Global warming affecting every corner of the US, report says

The federal report comes as Congress is contemplating ways to combat climate change.

A home is destroyed by beach erosion in the the Alaskan village of Shishmaref in 2006. Temperatures in the village has risen over the last 30 years, causing a reduction in sea ice and permafrost along the coast, making the shoreline vulnerable to erosion.

In Alaska, the permafrost is thawing. In the Southwest, the annual rainfall has been decreasing. And seasonal ice cover on the Great Lakes has been declining on average.

No corner of the US has been untouched by global warming. And the effects are expected to tighten their grip over the course of this century, according to a new report from the federal Global Change Research Program released Tuesday.

How tight that grip gets depends on trends in greenhouse-gas emissions from human activities – ranging from burning fossil fuels to deforestation. Unlike previous US assessments, this one includes projections based on a high emission scenario and a low emission scenario. These comparisons underscore how the pace of climate change slows and the overall effects weaken if countries can apply the brakes to greenhouse-gas emissions, largely carbon dioxide. And its regional projections come with a somewhat higher confidence levels than did those in past reports.

While the congressionally-mandated report contains no new research results, specialists say, it is built on research that has been vetted over a decade by the broader community of scientists working in the relevant fields.

The report comes as legislation aimed at reducing US greenhouse-gas emissions is moving through Congress, notes Peter Frumhoff, director of science and policy at the Union of Concerned Scientists, a group based in Cambridge, Mass., that actively pushes for greenhouse-gas reductions.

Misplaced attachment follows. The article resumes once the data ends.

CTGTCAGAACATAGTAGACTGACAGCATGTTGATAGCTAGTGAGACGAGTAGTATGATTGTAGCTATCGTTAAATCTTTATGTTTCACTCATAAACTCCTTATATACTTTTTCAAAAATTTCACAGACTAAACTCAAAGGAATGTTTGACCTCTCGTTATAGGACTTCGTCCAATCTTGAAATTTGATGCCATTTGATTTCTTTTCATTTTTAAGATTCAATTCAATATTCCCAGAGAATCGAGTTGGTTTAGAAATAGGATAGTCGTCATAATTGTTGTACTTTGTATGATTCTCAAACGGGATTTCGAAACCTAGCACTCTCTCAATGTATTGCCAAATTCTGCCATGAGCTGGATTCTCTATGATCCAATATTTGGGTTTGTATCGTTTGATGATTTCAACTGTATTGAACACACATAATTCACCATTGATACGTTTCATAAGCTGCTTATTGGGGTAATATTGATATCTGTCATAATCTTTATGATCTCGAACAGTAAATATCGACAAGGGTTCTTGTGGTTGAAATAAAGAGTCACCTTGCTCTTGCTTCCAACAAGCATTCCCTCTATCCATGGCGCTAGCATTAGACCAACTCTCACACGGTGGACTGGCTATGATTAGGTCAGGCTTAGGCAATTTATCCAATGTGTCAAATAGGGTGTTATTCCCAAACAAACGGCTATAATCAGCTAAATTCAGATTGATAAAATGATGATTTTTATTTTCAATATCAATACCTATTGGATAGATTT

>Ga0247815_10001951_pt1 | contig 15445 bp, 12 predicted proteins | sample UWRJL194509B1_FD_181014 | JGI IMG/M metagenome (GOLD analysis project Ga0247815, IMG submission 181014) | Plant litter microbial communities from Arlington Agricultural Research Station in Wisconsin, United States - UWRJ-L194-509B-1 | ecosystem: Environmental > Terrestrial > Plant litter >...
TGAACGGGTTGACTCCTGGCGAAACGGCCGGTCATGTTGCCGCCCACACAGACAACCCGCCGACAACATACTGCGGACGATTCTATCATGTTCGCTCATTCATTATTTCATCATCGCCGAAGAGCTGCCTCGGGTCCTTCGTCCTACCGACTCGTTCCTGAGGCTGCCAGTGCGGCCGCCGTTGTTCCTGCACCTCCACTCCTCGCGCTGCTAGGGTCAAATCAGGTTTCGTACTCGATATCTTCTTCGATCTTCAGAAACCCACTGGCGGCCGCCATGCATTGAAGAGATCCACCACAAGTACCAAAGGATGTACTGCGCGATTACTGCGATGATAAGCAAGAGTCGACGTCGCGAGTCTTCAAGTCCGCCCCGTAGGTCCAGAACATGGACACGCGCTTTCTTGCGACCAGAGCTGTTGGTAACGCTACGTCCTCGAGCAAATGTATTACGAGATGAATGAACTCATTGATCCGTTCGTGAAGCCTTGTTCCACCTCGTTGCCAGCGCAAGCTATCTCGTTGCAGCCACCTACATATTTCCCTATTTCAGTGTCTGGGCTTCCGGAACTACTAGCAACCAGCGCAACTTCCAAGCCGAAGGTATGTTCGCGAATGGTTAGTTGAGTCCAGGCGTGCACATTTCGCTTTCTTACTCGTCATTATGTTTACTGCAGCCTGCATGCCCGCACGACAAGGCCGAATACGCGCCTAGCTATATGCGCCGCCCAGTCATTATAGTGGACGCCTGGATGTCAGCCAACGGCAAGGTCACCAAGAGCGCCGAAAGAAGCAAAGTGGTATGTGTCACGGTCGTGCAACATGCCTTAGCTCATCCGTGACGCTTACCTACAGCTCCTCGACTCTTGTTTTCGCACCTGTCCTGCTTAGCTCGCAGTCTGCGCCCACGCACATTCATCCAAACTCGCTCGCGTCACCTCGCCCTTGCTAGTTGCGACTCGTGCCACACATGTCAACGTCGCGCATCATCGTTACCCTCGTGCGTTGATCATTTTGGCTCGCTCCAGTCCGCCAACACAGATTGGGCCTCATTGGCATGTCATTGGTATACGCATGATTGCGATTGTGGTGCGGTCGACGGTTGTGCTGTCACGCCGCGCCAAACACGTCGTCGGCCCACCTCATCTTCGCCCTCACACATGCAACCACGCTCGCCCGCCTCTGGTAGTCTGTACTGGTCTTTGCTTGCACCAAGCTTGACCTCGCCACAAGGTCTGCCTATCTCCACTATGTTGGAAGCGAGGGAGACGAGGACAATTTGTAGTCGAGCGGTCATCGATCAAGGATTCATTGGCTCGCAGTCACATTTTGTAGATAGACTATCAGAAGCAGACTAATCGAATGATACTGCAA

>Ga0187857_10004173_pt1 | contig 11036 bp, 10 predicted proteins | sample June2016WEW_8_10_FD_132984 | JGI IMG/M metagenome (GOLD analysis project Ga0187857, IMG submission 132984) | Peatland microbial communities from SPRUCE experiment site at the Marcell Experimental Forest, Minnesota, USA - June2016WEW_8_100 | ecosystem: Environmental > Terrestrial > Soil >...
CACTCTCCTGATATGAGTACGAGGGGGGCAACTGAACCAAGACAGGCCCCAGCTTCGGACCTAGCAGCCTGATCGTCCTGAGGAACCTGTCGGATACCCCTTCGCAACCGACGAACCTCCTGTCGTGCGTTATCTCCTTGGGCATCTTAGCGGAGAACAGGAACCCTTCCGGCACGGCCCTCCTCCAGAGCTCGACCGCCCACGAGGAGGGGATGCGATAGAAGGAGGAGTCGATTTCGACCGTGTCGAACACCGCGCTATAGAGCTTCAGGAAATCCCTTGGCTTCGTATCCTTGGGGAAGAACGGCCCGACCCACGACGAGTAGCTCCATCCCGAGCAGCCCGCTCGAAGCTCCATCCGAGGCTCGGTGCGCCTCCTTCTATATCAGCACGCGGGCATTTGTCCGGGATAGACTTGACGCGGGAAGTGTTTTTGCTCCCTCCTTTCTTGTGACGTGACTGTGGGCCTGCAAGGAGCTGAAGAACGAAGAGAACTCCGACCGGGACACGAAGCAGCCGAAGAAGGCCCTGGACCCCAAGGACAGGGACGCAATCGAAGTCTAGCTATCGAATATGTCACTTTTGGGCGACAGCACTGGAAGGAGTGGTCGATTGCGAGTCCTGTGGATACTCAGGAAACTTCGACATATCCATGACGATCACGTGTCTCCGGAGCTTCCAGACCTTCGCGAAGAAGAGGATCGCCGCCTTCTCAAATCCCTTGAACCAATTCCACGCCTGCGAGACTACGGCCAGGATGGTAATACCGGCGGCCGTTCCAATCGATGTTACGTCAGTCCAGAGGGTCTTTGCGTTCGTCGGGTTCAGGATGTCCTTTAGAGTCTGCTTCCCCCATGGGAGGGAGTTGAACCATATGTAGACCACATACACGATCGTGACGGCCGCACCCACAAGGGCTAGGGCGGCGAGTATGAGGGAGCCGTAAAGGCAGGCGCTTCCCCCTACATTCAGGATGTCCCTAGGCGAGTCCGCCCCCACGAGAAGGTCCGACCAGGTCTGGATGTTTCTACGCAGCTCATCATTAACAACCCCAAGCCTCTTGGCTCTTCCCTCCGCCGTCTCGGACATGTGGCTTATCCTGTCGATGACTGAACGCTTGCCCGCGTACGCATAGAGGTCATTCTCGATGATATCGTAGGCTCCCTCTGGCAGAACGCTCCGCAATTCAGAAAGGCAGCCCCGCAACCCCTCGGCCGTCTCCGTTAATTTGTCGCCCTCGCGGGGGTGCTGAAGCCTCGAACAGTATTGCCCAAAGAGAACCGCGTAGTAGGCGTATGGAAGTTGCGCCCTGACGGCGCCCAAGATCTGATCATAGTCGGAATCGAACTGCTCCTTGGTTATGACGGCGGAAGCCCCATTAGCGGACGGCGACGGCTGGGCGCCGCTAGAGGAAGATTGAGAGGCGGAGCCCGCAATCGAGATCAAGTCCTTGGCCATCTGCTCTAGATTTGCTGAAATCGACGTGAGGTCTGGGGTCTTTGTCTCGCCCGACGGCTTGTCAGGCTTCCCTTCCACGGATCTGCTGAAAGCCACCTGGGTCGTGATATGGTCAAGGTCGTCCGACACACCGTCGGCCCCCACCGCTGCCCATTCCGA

Most science reports deal with global-scale changes, he says. That tends to keep the issue remote from any one individual's experience, especially when millions of Americans already are coping with the current, deep recession.

The focus on regions within the US, to the extent the state of climate science allows it, "and most importantly having it messaged by the federal government have the potential to build a national conversation about what's at stake," Dr. Frumhoff says.

The report, updating a similar volume that federal agencies produced in 2000, was written by 28 scientists, 16 from US government labs and the rest from leading US universities.

Warming during the 21st century is expected to rise by 2 to 10 degrees Fahrenheit in much of the country, compared with a 1.5 degree increase during the 20th century. The range reflects uncertainties about the path emissions will take and how sensitive the climate system is to changes in greenhouse-gas levels.

The report notes several shifts in natural systems that have already taken place. Water and air temperatures have increased on average, with the some of the largest temperature increases coming during winters in the Midwest and northern Plains states. In those places, average winter air temperatures have risen by more than 7 degrees F. over the past 30 years.

Heavy downpours have become more frequent and more intense across most of the country. Winter snow pack, Arctic sea ice, and river ice are declining. Meanwhile, in many areas the growing season is getting longer.

Looking at economic sectors, the report notes that some electric utilities that rely on nuclear energy or coal have occasionally imposed cuts in power generation over the past several years because rivers that supply cooling water are too warm. The water can't cool the plants and still meet environmental regulations for the temperature of cooling water being returned to the rivers.

Looking ahead, the report describes a future in which the intensity of hurricanes is likely to increase (though not necessarily the number or the number striking land). Sea level continues to rise – with levels at any one spot affected by both local conditions and by a general increase from melting glaciers and ice atop Greenland and Antarctica. And droughts intensify in the US Southwest and Southeast.

These effects can be blunted, the report notes, by combining emissions reductions with adaptation measures – ranging from Boston's Deer Island Sewage Treatment plant to planning new roads in Micronesia in anticipation of sea level rise and increased rainfall.

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